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Duncan Cotterill Lawyers uses VDI to improve disaster recovery

Trans-Tasman law firm rolls out virtual desktop infrastructure following Christchurch 2011 earthquake

The earthquake which struck Christchurch, New Zealand in February 2011 was the catalyst for trans-Tasman law firm Duncan Cotterill Lawyers to roll out virtual desktop infrastructure (VDI) so that its lawyers could work remotely.

Because its head office building in Christchurch was condemned following the earthquake which measured 6.3 on the Richter scale, staff had limited access to files and devices.

To avoid this problem happening again, the firm implemented virtualization offerings from Citrix called XenApp and XenDesktop in 2012. This has allowed a mobile working environment for the firm’s lawyers in Christchurch, Nelson, Wellington, Auckland and Sydney. It has a total of 270 staff working in the five locations.

The law firm was already using Citrix solutions for its legal database and remote access.

Duncan Cotterill Lawyers IT manager Roger Sillars told Computerworld Australia that prior to the VDI implementation, it had a distributed network with local mail servers for each office.

“One of the problems we had was people moving between offices. It was difficult for people to find attachments because they were stored in different locations,” he said.

“If a user came to another office, it would take 15 minutes for them to log on because their settings needed to come across the network link. Microsoft Outlook would then take ages to download all of their emails.”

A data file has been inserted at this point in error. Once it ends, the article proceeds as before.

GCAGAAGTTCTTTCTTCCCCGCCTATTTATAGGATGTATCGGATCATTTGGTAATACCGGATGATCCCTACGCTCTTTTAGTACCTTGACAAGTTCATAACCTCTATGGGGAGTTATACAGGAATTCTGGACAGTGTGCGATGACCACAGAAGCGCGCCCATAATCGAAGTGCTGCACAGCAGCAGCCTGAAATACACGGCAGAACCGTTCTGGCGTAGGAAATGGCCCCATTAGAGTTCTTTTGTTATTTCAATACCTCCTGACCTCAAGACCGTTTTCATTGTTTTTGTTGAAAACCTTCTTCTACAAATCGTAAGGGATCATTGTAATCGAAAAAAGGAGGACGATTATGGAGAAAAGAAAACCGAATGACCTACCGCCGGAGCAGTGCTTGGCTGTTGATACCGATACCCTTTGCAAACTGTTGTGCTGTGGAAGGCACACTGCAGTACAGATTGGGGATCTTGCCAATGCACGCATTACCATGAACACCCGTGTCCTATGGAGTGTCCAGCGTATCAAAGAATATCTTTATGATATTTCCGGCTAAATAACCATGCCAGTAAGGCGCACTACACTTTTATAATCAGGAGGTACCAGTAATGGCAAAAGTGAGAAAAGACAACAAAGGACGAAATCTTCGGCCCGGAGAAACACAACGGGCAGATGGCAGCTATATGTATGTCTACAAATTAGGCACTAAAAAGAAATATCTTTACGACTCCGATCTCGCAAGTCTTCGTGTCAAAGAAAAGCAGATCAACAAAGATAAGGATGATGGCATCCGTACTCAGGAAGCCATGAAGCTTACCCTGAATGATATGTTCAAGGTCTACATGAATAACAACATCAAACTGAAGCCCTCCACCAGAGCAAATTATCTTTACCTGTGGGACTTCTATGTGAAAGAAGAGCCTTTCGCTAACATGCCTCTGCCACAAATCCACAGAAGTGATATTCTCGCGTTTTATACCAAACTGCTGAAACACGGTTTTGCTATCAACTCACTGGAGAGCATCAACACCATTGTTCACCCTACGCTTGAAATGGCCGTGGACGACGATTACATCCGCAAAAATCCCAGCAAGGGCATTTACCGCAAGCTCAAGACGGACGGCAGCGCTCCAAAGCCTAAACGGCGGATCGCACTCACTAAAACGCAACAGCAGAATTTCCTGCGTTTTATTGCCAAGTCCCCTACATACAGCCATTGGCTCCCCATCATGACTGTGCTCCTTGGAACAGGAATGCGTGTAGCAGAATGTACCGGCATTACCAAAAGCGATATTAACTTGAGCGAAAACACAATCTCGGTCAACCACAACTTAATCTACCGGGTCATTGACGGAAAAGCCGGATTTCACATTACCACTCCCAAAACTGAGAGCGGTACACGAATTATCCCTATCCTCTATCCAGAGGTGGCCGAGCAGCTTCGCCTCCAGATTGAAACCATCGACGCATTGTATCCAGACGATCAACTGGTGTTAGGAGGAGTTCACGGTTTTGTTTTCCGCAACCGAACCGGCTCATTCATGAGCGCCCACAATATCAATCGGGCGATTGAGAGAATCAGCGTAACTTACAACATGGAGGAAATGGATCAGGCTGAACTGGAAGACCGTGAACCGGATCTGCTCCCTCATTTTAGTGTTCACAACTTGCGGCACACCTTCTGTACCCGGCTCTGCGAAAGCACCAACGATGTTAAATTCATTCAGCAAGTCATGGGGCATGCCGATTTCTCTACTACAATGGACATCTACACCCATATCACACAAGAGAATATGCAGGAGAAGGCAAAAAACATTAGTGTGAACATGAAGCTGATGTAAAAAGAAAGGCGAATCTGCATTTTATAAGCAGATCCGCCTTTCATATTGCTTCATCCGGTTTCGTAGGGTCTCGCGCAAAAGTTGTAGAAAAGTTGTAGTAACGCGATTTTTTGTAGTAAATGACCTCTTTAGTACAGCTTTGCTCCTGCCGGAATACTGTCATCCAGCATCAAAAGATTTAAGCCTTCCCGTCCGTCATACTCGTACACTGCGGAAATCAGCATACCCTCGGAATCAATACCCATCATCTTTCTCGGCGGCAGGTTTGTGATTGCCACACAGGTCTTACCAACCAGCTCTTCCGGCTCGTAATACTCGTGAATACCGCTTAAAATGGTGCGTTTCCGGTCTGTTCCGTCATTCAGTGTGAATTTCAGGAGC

Following a review, Duncan Cotterill Lawyers’ network was centralised to one data centre in Christchurch. Sillars and his IT staff then replicated that environment to a secondary data centre in Auckland.

If a natural disaster occurs again, he said it can recover within “about an hour” by failing over to the secondary facility.

Sydney staff also access the centralised network which runs from the Christchurch data centre.

“We are literally running their desktop PCs out of Christchurch and there is no performance difference based on reports I have had,” he said.

In addition, lawyers can visit any one of its offices, log in using their PC or laptop, and they have access to all applications and services.

"Lawyers at the firm are now unrestricted by time, device or location which has enhanced service delivery to our clients."

Sillars added that VDI has made it easier for the IT department to rollout new systems. For example, in August 2013 it deployed a practice management system to all 270 employees.

“That was literally a five minute job to turn on and then we just had to get users to reboot their computers.”

Approximately 40 Windows 8 tablets have been provided to staff members who regularly travel. Sillars is now considering a pilot of Windows 8 for laptops and PCs by December 2014.

Follow Hamish Barwick on Twitter: @HamishBarwick

Follow Computerworld Australia on Twitter: @ComputerworldAU, or take part in the Computerworld conversation on LinkedIn: Computerworld Australia

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Tags Citrix XenDesktopvirtualizationVirtual Desktop Infrastructure (VDI)Duncan Cotterill Lawyers

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